In this new and on-going series we have selected some of the most enthusiastic film photography fanatics and asked them 5 simple questions that gives us an insight into their passion for all things analogue. We also get to see some of their own photographs. Today, we talk to Marcus Butler.
Name: Marcus Butler
Occupation: Digital marketing
1. Tell us about yourself in three sentences maximum?
I’ve been taking photos for about 2 years, having previously thought I wouldn’t be any good at it and never having much of an interest to try. Using a LCA for the first time changed that and I’m now totally hooked. I work and live in London and somehow ended up doing exactly the opposite to what I always wanted by having to wear a suit every day.
2. Why do you still shoot analogue?
I really like a lot of digital photography but I just find photos taken with film that little bit more interesting. I also really like all the experimenting you can do – cross processing, multiple exposures, redscale, the options are endless and trying something new is all part of the fun.
3. What photographic equipment (cameras, films, and accessories) do you usually have in your bag?
I rarely leave the house without a LCA, normally with some Kodak Elitechrome slide film. However if I’m going out with the intention of shooting I’ll take a bag full of cameras (LCA, LCA+, LC-Wide, Vivitar Ultra Wide and Slim, Cosina CX2 and more), a whole selection of different slide films, some homemade redscale film, a splitzer and a mini-tripod (which I’ve only used about twice, but you never know).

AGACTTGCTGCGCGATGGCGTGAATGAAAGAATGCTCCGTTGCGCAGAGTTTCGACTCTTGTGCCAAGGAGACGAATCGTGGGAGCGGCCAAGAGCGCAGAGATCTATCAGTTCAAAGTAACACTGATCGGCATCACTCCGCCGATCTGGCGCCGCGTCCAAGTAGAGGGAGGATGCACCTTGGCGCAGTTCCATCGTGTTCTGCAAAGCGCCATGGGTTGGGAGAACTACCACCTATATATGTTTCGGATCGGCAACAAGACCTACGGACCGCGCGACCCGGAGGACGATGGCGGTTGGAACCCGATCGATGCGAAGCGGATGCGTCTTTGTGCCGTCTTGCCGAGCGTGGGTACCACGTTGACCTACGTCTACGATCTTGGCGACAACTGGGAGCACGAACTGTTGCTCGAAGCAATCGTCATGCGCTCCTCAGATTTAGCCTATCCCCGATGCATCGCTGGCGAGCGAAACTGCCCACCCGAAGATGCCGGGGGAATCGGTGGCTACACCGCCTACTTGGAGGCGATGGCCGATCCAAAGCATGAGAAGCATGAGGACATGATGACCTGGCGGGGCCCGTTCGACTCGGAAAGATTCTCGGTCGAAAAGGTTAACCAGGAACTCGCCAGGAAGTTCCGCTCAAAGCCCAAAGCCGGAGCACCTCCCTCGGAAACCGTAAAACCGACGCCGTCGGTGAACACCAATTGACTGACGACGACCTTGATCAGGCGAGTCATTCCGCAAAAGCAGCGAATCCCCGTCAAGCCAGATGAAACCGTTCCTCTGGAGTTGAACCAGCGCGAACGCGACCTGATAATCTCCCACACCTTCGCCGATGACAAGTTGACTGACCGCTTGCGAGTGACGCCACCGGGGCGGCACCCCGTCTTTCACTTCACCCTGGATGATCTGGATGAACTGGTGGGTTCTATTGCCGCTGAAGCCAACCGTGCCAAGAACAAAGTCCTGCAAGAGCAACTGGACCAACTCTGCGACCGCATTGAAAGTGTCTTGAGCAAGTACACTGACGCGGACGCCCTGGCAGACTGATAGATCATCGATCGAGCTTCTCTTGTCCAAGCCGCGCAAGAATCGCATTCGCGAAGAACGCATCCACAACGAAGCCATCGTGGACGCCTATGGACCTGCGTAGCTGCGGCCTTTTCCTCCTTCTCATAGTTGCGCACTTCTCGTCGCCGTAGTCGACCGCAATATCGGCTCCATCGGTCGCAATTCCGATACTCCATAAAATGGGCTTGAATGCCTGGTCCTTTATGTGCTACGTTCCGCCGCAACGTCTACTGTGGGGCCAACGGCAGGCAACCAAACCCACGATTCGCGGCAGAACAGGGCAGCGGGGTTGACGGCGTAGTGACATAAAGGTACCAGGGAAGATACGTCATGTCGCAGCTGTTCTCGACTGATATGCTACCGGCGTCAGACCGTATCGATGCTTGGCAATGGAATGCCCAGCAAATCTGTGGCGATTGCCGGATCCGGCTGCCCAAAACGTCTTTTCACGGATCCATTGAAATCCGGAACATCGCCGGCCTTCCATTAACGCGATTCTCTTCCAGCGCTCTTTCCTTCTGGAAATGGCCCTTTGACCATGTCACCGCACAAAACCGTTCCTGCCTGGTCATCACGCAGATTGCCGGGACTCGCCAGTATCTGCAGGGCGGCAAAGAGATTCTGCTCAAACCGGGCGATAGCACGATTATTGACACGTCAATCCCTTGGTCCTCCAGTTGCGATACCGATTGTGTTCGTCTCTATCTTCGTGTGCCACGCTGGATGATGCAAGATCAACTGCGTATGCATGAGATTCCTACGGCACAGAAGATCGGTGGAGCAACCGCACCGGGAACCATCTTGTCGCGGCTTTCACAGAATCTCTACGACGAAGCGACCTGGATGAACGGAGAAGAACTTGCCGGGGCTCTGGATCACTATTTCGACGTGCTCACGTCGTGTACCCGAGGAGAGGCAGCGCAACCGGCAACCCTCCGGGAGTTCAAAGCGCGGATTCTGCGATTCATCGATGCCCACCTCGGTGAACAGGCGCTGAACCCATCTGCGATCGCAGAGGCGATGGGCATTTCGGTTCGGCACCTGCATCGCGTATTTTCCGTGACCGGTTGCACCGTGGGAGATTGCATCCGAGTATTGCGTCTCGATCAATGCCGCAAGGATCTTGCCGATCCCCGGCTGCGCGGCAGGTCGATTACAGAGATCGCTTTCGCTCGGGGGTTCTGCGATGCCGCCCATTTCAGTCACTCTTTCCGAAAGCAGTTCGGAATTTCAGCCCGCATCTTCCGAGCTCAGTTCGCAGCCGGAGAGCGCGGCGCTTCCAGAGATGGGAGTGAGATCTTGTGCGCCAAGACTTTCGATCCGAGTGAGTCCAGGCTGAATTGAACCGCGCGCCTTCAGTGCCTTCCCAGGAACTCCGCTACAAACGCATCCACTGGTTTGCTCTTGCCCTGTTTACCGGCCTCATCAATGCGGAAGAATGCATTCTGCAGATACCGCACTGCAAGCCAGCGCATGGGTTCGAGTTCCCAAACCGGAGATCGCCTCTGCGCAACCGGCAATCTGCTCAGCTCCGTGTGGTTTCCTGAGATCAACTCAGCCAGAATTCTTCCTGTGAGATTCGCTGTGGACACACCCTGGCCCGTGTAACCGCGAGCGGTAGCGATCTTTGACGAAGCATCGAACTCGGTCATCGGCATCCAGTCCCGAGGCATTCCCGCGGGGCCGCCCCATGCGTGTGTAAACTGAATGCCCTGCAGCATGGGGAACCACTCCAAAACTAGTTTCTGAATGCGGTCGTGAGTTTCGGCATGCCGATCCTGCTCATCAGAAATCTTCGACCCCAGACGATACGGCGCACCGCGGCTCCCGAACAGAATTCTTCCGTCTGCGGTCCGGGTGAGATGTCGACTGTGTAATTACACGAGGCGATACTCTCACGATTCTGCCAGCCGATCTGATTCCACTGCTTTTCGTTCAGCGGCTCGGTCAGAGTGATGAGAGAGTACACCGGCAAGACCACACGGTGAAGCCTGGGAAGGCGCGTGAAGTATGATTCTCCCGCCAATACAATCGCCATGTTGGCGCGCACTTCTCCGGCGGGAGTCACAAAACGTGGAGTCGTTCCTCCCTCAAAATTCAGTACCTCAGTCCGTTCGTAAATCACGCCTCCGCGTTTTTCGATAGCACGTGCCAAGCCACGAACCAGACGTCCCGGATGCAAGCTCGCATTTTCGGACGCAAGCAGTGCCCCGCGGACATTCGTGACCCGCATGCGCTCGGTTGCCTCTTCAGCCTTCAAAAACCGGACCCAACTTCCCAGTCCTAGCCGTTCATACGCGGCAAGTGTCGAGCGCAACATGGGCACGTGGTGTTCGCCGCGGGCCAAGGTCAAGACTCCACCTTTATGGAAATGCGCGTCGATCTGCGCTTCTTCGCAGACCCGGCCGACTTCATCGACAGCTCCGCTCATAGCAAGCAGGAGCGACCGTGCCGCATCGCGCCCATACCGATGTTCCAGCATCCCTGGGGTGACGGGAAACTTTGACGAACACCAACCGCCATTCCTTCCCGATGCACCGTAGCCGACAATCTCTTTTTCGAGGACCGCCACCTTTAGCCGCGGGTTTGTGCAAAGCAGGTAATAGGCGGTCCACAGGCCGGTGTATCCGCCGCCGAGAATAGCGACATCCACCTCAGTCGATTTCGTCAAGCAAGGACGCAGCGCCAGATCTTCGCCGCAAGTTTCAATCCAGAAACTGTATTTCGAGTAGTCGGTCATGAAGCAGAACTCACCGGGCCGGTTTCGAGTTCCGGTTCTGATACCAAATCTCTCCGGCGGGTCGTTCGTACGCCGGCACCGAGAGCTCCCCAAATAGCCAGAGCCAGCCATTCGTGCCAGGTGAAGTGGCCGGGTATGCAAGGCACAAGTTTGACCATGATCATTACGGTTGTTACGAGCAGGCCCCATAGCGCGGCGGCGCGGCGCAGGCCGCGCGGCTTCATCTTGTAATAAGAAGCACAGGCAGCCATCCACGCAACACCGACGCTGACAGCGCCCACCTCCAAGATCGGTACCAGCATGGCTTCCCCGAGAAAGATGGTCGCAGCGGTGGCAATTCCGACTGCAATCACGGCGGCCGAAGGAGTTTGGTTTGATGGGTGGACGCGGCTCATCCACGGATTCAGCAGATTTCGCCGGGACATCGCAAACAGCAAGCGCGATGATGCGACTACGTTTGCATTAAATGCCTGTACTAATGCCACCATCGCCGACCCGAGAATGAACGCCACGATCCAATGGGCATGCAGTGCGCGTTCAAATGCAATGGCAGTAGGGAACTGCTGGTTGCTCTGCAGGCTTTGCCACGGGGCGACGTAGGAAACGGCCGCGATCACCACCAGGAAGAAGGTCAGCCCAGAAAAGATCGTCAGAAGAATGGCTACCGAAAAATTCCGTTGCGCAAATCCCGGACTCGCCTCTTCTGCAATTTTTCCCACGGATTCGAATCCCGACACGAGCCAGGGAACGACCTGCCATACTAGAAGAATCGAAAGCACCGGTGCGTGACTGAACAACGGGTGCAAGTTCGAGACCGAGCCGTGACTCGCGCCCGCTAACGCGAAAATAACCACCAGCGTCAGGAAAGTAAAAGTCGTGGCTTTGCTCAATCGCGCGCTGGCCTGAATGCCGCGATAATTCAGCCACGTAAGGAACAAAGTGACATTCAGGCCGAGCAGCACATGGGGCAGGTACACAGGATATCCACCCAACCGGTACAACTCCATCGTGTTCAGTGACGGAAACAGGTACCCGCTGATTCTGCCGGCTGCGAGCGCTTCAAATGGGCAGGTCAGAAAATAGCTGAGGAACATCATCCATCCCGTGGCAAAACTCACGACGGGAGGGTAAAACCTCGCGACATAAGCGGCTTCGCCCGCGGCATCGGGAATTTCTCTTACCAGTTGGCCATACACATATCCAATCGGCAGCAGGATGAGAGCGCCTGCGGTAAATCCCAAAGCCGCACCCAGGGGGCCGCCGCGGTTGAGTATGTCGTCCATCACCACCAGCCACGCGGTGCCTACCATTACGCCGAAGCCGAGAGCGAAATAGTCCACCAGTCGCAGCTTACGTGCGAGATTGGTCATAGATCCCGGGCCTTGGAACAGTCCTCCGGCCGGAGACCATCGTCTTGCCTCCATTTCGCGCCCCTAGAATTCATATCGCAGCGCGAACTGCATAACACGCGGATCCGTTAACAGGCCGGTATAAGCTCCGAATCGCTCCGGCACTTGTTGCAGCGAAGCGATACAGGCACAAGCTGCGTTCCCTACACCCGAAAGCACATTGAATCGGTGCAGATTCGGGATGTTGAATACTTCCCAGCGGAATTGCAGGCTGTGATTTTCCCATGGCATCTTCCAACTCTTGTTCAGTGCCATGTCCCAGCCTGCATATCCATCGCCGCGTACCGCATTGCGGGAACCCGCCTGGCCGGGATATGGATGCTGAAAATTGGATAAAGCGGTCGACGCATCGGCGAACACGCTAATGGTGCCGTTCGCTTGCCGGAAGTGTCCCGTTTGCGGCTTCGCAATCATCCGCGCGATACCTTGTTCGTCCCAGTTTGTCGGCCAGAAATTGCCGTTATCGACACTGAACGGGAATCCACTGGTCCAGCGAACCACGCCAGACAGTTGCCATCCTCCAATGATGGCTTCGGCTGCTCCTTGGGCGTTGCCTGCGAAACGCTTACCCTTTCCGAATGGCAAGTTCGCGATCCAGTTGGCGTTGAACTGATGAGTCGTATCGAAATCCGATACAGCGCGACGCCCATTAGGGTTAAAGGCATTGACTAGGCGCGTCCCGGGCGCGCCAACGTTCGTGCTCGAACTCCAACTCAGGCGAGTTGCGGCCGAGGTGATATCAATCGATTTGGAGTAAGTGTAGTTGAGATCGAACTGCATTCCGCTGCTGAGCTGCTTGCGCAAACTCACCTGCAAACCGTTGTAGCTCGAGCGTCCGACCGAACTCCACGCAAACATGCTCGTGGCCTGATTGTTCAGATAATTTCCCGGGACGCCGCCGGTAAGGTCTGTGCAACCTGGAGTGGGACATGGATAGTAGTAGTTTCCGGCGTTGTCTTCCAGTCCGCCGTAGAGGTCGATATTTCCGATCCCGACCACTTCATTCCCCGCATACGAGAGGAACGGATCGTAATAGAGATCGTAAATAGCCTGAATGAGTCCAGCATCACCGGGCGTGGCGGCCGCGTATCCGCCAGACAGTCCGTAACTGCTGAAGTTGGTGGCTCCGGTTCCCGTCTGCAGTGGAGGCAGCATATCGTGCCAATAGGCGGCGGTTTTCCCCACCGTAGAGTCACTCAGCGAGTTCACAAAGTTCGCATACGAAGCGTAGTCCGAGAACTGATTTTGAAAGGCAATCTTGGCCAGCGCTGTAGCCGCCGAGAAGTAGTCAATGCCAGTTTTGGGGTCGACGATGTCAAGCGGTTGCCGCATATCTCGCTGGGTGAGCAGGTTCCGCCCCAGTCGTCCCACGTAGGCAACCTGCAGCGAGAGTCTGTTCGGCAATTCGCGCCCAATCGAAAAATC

4. Share a trick of yours that will always result to a great photo.
If you were to look through all of my failed rolls you’d probably agree that I’ve yet to find such a trick. But I would say that the lab you get your photos processed and scanned is SO important. There’s nothing worse than getting your photos back to find your expected masterpieces a dull shade of green or full of scratches. So search around for a good place and then keep using them. Oh and change your LCA batteries as often as possible – even if you see the red light the batteries may still be too low to shoot (I’ve had many blank rolls from this).
5. What photographers influence your work?
The biggest influence for me has been my brother James (slimmer_jimmer on flickr). He started it all by lending me his LCA (something I’m always going to be eternally grateful for) and seems to have tried nearly every Lomography and toy camera going, always with brilliant results. The community on flickr has also been a great influence, including Lomography’s very own Liana (Golfpunkgirl on flickr). As most people there tag their photos with the technique that they’ve used you can quickly get an idea of what you like and what you want to try yourself.